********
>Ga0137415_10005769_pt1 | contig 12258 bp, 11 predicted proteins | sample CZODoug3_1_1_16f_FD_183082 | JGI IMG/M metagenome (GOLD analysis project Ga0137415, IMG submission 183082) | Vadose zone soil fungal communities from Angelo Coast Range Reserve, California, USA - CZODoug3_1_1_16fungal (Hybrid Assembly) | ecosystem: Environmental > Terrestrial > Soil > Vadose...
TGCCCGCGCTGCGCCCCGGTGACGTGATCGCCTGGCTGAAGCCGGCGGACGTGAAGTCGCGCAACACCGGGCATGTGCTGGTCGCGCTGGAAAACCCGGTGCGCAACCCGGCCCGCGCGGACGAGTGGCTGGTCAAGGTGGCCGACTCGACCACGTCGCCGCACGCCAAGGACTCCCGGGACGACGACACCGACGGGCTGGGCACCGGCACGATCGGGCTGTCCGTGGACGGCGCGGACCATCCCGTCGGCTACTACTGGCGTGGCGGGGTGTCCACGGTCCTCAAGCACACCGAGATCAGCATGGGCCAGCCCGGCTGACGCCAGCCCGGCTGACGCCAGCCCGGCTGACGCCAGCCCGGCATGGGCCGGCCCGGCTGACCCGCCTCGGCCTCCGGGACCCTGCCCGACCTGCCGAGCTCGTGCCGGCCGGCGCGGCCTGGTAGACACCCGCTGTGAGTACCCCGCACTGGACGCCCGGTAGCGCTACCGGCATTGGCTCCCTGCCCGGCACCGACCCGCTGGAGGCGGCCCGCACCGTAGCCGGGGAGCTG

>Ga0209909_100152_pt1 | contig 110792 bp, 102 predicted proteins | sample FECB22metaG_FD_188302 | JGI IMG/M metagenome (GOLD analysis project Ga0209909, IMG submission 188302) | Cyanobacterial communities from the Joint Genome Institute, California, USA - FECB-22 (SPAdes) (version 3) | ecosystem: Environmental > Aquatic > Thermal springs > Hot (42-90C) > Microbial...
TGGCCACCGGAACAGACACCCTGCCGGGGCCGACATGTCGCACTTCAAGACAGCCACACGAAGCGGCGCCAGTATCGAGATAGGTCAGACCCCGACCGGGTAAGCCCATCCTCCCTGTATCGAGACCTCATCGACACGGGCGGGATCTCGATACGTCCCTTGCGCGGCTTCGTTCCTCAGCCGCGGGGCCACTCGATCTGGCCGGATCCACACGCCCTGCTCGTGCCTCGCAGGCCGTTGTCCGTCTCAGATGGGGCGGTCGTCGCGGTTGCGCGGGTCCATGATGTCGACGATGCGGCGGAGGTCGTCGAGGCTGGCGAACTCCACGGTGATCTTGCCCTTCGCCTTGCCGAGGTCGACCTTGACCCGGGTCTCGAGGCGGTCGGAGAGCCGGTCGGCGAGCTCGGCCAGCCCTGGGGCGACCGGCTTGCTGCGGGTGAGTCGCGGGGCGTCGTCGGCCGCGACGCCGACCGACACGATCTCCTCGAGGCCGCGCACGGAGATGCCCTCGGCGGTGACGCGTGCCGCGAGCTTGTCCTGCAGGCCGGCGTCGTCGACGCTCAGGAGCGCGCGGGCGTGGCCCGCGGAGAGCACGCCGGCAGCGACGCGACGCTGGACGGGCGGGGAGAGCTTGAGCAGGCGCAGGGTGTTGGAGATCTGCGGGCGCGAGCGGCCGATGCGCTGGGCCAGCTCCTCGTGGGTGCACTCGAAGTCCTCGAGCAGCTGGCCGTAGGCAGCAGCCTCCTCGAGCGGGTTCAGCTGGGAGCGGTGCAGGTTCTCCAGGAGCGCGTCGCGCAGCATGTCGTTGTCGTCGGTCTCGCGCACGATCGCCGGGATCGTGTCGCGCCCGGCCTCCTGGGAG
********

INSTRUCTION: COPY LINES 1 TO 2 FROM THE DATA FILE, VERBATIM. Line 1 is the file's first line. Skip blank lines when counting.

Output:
>Ga0137415_10005769_pt1 | contig 12258 bp, 11 predicted proteins | sample CZODoug3_1_1_16f_FD_183082 | JGI IMG/M metagenome (GOLD analysis project Ga0137415, IMG submission 183082) | Vadose zone soil fungal communities from Angelo Coast Range Reserve, California, USA - CZODoug3_1_1_16fungal (Hybrid Assembly) | ecosystem: Environmental > Terrestrial > Soil > Vadose...
TGCCCGCGCTGCGCCCCGGTGACGTGATCGCCTGGCTGAAGCCGGCGGACGTGAAGTCGCGCAACACCGGGCATGTGCTGGTCGCGCTGGAAAACCCGGTGCGCAACCCGGCCCGCGCGGACGAGTGGCTGGTCAAGGTGGCCGACTCGACCACGTCGCCGCACGCCAAGGACTCCCGGGACGACGACACCGACGGGCTGGGCACCGGCACGATCGGGCTGTCCGTGGACGGCGCGGACCATCCCGTCGGCTACTACTGGCGTGGCGGGGTGTCCACGGTCCTCAAGCACACCGAGATCAGCATGGGCCAGCCCGGCTGACGCCAGCCCGGCTGACGCCAGCCCGGCTGACGCCAGCCCGGCATGGGCCGGCCCGGCTGACCCGCCTCGGCCTCCGGGACCCTGCCCGACCTGCCGAGCTCGTGCCGGCCGGCGCGGCCTGGTAGACACCCGCTGTGAGTACCCCGCACTGGACGCCCGGTAGCGCTACCGGCATTGGCTCCCTGCCCGGCACCGACCCGCTGGAGGCGGCCCGCACCGTAGCCGGGGAGCTG